Surgical and Radiologic Anatomy

, 31:251

Surgical anatomy of the presacral area

Authors

    • Department of Anatomy, School of MedicineDokuz Eylül University
  • Sedat Dalbayrak
    • The First Department of NeurosurgeryDr Lütfü Kırdar Research Hospital
  • Hamid Tayefi
    • Department of Anatomy, School of MedicineDokuz Eylül University
  • Süleyman Tetik
    • Department of Anatomy, School of MedicineDokuz Eylül University
  • Mesut Yılmaz
    • The First Department of NeurosurgeryDr Lütfü Kırdar Research Hospital
  • Ufuk Erginoğlu
    • The First Department of NeurosurgeryDr Lütfü Kırdar Research Hospital
  • Özdil Baksan
    • Sonomed Radiodiagnostic Center
  • Salih Güran
    • Sonomed Radiodiagnostic Center
  • Sait Naderi
    • Department of NeurosurgeryÜmraniye Education and Research Hospital
Original Article

DOI: 10.1007/s00276-008-0435-1

Cite this article as:
Güvençer, M., Dalbayrak, S., Tayefi, H. et al. Surg Radiol Anat (2009) 31: 251. doi:10.1007/s00276-008-0435-1
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Abstract

Objective

L5–S1 instabilities can be fixated using minimally invasive presacral approach. The close relationship between the sacrum and neurovascular as well as intestinal structures may complicate the procedure during this approach. This requires knowledge regarding the normal anatomy of the presacral area to avoid the iatrogenic injuries. The aim of this study was to measure the distance between the sacrum and the structures anterior to it.

Materials and methods

The measurements were performed on ten cadavers fixed with formaldehyde and ten MR imaging studies on individuals without any pathology in the presacral area. The distances between the sacrum and the presacral structures (i.e., middle and lateral sacral arteries, sympathetic trunks, internal iliac arteries and veins, and colon/rectum) were measured.

Results

Cadaver study showed that the middle sacral artery was located on the right side in 55.0%, on the left side in 31.7%, and on the midline in the 13.3% of cases. The distance between the sacral midline and middle sacral artery was found to be 8.0 ± 5.4, 9.0 ± 4.9, 8.7 ± 6.0, 8.6 ± 6.4, and 4.7 ± 5.0 mm at the levels of S1–2, S2–3, S3–4, S4–5, and S5–coccyx, respectively. The distance between the sacral midline and the sympathetic trunk ranged between 22.4 ± 5.8 and 9.5 ± 3.2 mm in different levels between S1 and coccygeal level. The study also showed that the distance between the posterior wall of the intestine (colon/rectum) and the ventral surface of the sacrum can be as close as 11.44 ± 7.69 mm on MR images.

Conclusion

This study showed that there was close distance between the sacral midline and the structures anterior to it. The close relationships, as well as the potential for anatomical variations, require the use of sacral and presacral imaging before presacral approach.

Keywords

Middle sacral arteryPresacral anatomyPresacral approachSympathetic trunk

Introduction

L5–S1 intervertebral disc level has been the target of fusion in many clinical situations, including L5–S1 instability, lumbar degenerative scoliosis, and L5–S1 pseudoarthrosis [1, 6, 16, 25]. This level can be fixated using classical anterior, posterior, and lateral approaches. Some rare surgical procedures, such as total L5 spondylectomy with reconstruction of the lumbosacral junction by ventral approach, need evaluation of structures in presacral area to mobilize vascular structures during surgical stage [12]. Recently, a novel minimally invasive presacral approach has been proposed to fixate L5–S1 level axially [6, 16, 26]. This approach requires a small incision lateral to the sacrococcygeal junction, blunt dissection anterior to the sacrum, drilling at the level of S1–2, and fixation of the L5–S1 level. Although there is no need for neural and muscular retraction during this approach, the close relationship between the sacrum and the structures anterior to it require a special attention [6, 16, 26].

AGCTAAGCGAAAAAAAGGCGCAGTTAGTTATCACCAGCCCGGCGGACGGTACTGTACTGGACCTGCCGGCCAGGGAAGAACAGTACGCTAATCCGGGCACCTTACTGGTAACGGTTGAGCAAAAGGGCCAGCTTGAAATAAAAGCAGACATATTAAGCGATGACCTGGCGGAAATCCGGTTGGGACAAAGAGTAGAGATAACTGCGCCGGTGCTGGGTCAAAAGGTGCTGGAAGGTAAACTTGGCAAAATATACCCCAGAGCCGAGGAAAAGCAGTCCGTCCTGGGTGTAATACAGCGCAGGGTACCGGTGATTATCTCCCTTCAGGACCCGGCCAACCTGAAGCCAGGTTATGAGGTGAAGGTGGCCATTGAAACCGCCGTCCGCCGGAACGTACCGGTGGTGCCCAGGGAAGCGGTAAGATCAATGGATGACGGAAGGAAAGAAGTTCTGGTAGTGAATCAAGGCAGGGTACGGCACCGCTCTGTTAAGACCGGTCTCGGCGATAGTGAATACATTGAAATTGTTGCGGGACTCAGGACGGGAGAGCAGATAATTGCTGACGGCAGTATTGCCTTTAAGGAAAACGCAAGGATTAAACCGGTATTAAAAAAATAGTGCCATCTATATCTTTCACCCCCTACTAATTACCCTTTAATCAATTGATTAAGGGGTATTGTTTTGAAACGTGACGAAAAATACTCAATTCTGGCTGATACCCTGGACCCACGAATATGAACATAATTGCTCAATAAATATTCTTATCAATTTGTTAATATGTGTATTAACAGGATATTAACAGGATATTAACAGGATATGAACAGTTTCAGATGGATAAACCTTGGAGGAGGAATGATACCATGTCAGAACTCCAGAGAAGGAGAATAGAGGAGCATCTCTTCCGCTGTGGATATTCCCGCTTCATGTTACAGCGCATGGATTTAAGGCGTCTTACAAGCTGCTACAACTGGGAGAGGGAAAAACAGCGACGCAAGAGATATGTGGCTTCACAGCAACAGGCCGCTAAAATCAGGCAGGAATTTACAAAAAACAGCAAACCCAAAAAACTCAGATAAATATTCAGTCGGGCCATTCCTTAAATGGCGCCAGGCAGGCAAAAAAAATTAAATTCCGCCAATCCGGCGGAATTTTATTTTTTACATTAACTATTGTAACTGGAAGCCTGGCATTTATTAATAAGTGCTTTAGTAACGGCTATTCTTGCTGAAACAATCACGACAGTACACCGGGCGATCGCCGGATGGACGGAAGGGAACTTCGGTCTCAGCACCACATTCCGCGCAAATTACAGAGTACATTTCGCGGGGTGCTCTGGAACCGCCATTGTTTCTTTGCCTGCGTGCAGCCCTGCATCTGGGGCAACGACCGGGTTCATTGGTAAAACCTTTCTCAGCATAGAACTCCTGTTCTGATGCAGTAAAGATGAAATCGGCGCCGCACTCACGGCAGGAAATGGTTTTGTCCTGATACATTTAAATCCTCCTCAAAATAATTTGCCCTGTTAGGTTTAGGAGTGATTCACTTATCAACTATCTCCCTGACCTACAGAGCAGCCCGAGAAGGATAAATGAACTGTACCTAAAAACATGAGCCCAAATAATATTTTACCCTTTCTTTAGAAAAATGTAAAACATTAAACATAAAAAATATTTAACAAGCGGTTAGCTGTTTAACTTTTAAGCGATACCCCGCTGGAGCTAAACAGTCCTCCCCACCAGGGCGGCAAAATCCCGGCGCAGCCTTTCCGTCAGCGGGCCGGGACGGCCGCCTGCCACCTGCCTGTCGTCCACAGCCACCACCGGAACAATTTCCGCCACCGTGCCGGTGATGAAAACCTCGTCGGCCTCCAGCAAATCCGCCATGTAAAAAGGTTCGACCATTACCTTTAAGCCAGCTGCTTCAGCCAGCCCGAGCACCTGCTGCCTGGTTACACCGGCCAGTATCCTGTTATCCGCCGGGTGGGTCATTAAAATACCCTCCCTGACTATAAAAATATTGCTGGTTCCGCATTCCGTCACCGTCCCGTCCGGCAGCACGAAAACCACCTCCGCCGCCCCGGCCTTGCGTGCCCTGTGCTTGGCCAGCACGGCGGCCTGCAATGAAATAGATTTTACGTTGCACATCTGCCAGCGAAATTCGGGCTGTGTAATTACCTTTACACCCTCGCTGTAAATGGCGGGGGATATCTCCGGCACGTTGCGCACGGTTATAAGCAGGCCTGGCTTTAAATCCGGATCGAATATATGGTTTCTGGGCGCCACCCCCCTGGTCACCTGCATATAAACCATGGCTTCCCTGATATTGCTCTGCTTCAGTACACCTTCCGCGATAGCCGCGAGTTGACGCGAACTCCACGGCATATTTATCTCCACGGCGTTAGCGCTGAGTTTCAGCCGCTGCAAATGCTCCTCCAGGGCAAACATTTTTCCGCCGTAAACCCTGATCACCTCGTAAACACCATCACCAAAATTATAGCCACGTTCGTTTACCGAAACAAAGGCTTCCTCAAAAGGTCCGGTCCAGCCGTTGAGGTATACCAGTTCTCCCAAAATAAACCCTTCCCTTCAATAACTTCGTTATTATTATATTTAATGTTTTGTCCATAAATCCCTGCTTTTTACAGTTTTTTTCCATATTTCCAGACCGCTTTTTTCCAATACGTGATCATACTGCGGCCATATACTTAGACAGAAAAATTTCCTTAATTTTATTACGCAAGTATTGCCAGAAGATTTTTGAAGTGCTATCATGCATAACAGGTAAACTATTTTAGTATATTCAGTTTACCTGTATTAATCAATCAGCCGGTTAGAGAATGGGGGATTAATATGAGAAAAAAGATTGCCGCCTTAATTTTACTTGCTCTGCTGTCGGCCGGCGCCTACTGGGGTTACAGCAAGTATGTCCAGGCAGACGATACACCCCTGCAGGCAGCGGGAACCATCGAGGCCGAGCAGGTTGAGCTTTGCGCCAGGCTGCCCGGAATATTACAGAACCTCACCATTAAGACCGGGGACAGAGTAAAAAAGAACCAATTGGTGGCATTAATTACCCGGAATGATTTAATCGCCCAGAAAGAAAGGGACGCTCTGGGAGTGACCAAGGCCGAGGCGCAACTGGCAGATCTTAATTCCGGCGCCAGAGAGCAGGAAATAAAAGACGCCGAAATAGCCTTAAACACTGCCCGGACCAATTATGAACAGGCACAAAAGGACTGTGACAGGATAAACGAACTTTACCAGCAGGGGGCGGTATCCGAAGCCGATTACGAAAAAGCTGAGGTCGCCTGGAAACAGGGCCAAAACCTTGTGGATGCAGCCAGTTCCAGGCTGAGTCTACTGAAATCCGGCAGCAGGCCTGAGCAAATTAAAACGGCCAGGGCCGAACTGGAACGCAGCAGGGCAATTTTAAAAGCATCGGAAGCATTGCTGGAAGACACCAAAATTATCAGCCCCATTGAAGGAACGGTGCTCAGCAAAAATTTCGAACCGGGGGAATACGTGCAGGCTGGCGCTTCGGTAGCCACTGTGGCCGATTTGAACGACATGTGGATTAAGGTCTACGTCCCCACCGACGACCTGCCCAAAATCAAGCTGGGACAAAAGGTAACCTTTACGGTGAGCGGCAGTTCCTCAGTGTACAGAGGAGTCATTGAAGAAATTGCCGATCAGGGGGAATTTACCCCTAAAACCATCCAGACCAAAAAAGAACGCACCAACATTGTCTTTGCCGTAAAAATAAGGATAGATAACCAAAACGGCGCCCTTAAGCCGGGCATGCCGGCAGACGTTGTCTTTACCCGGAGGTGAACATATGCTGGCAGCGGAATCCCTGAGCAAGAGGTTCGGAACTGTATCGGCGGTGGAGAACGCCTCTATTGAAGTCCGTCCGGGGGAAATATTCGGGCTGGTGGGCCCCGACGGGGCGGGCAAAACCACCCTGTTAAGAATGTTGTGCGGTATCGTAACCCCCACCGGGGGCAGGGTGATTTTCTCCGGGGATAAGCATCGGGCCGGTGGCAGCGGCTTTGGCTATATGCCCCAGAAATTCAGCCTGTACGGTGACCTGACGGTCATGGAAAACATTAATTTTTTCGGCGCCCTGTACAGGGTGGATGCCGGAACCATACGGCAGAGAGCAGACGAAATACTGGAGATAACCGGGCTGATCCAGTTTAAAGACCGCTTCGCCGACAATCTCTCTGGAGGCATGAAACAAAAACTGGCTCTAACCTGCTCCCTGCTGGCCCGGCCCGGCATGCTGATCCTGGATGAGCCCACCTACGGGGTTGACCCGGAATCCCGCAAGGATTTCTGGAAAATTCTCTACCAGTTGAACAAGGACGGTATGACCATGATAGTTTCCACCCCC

The presacral area is a retroperitoneal space, located between the presacral fascia of the sacrum (Waldeyer’s fascia) and parietal peritoneum of the posterior abdominal wall. It contains retrorectal fat, areolar tissue, lymph nodes, median sacral vessels, and superior rectal vessels. It extends from the peritoneal reflection at the rectosigmoid junction to the pelvic bottom [6, 8, 14, 17, 18]. The lateral aspects of the presacral area contain internal iliac artery (IIA), internal iliac vein (IIV), lateral sacral artery (LSA), sympathetic trunk (ST), hypogastric nerves, and inferior hypogastric plexus at the lower levels. The aforementioned structures are under risk of injury during this approach, particularly in case of anatomical variations, as well as in case of deviation from the midline during the surgery. The presence of the presacral anastomoses between the lateral and middle sacral veins complicates the presacral vascular anatomy [2, 5, 24]. On the other hand, the hypogastric nerves and ST may be injured during anterior lumbosacral surgery, leading to retrograde ejaculation [1, 6, 20, 22]. The aim of this study is to determine the distance between the sacral midline and paramedian lines and presacral structures [middle sacral artery (MSA), LSA, ST, and intestine].

Materials and methods

The measurements in the presacral space were performed in ten intact and healthy (no presacral vertebral and vascular abnormality) adult male cadavers fixated with formaldehyde and in MR images of ten intact individuals (six males, four females; mean age 42.5 years, ranging between 32 and 55 years).

The cadaveric study was performed after exposure of the area between L4 and coccyx. After retraction of the rectum and sigmoid colon, the parietal peritoneum and fascia covering the presacral space were opened. The fat tissue surrounding the MSA, the LSA, and the ST was dissected. The midline between the promontorium and the coccygeal apex was determined. The location of the MSA is shown in Figs. 1 and 2, the LSA in Fig. 3, and the ST in Fig. 4 (Table 1, Part A). The cadaveric measurements were performed using a caliper sensitive to 0.1 mm.
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Fig. 1

Position of MSA for ML. a MSA is on the right. b MSA is on the left. c MSA is on the ML. MSA middle sacral artery, ML midline, ST sympathetic trunk, LSA lateral sacral artery, P promontorium, CIA common iliac artery, CIV common iliac vein, IIA internal iliac artery